To add to what Mircea said, function definitions (implementations) usually go in a .cpp for two reasons:
By default, a header is recompiled each time that a .cpp#includes it, so defining large functions in headers can really slow down a compile. Some compilers optimize this, but it isn't guaranteed.
A header should be an interface, with implementation details going in a .cpp rather than cluttering the header.
However, there are two situations when function definitions go in a header:
If a function is simple, usually just a single line, it's expedient to just define it in the header.
A function template, or a function in a class template, is defined in a header.
As far as where to define functions is concerned, I prefer to define each class in its own header (Class.h) and implement its functions in Class.cpp. This isn't mandatory, because the .h and .cpp are not compiled into a single binary. Each .cpp, along with all the headers that it #includes, is compiled into its own binary, after which the linker merges them all.
Some C++ gurus say there is no rationale for putting each class in its own .h and .cpp. They're wrong, but there are exceptions:
A "helper" class (used only to implement another one) can be defined in the same .cpp as the only class that uses it.
Small, related classes can be defined in a common .h and implemented in a common .cpp.
However, each important class gets its own .h and .cpp. This makes code easy to find, even outside the IDE. Besides, anything else is arbitrary; no one would suggest that one big .cpp is good for a project with 10,000+ lines of code. Some kind of organization is needed, and the approach that I've described is the obvious one.
you are a tax calculator in company, and you should calculate the tax based on staff’s salary as follows:
-the salary is less than 600, the tax is0.
-the salary is greater than 600 and less than 800, the tax is 10% of the salary.
-the salary is greater than 800 and less than 1000, the tax is 13% of the salary.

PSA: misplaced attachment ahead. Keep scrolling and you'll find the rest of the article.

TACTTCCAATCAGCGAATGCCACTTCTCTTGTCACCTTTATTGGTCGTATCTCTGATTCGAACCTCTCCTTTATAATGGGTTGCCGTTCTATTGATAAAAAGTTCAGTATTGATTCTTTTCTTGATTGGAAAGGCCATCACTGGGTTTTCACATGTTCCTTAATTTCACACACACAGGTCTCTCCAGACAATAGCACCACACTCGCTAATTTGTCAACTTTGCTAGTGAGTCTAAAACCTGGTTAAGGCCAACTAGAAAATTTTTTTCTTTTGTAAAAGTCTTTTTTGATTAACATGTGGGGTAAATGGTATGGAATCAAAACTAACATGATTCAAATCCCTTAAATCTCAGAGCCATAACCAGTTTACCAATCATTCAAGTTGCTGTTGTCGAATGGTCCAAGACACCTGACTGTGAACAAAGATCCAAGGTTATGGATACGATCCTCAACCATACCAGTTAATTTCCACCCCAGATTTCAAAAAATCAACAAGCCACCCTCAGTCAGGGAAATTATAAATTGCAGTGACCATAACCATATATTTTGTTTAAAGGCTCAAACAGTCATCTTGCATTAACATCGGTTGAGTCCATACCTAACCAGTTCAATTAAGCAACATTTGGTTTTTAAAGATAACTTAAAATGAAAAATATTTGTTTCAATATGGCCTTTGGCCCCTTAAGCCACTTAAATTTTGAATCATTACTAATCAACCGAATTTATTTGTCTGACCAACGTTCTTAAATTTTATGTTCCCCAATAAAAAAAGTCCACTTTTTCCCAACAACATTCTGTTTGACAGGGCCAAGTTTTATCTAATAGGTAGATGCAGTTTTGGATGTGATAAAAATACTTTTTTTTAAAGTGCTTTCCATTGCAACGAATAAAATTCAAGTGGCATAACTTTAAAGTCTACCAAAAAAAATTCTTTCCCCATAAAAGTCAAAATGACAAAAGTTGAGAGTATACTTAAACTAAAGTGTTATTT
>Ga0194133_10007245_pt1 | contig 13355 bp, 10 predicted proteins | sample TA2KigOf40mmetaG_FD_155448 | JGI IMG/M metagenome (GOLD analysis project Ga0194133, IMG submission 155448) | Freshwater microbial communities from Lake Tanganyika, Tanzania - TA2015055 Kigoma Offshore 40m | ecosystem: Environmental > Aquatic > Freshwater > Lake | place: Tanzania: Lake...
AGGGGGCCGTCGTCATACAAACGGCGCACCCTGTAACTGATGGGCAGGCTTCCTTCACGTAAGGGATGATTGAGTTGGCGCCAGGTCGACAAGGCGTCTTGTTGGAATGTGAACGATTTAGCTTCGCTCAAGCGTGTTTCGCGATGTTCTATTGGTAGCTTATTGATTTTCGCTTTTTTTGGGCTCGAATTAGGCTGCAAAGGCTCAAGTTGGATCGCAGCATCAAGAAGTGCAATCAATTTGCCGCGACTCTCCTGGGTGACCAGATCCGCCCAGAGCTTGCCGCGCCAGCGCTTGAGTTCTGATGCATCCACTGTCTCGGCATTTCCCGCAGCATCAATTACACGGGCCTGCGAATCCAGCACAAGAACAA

-the salary is greater than 1000 and less than 1500, the tax is 18% of the salary.
-the salary is greater than 1500, tax is 20% of the salary.
Write a program in C++ to ask the user to enter the salary then calculate the tax using:
If-Only structure, If-Else structure, Switch-Case structure.
cout<< "Tax software developed by https://iq.direct" << endl;
cout<< "Enter Salary:";
double s = 0, t = 0;
cin >> s;
cout<<"you entered: " << s << endl;
if (s < 600)
t = 0;
if (s >= 600 && s < 800 )
t = s * 0.1;
if (s >= 800 && s < 1000 )
t = s * 0.13;
cout<< "The tax will be :" << t;
I could not test your "code" because there is a lot of problems with:
cannot convert from 'DWORD (__cdecl *)(DWORD_PTR,LPBYTE,LONG,LONG *)' to 'EDITSTREAMCALLBACK'
and so on.
Could you post a code (sample project) that would reproduce your problem?
You have to simplify your project code until it will reproduce the problem. Just make a very simple project with your RichEdit without any TCP/IP and other IPCs.
Test it. If you won't find the reason of the trouble while debugging this test project then post it to me or/and to the community.
For the class parameter the documentation says a redefined name (not sure what that means) the reason I am asking I am using a control for which I have a specific WNDCLASS which I registered however the CDialog::Create fails with that control statement in the resource definition
Last Visit: 31-Dec-99 18:00 Last Update: 22-Sep-23 19:35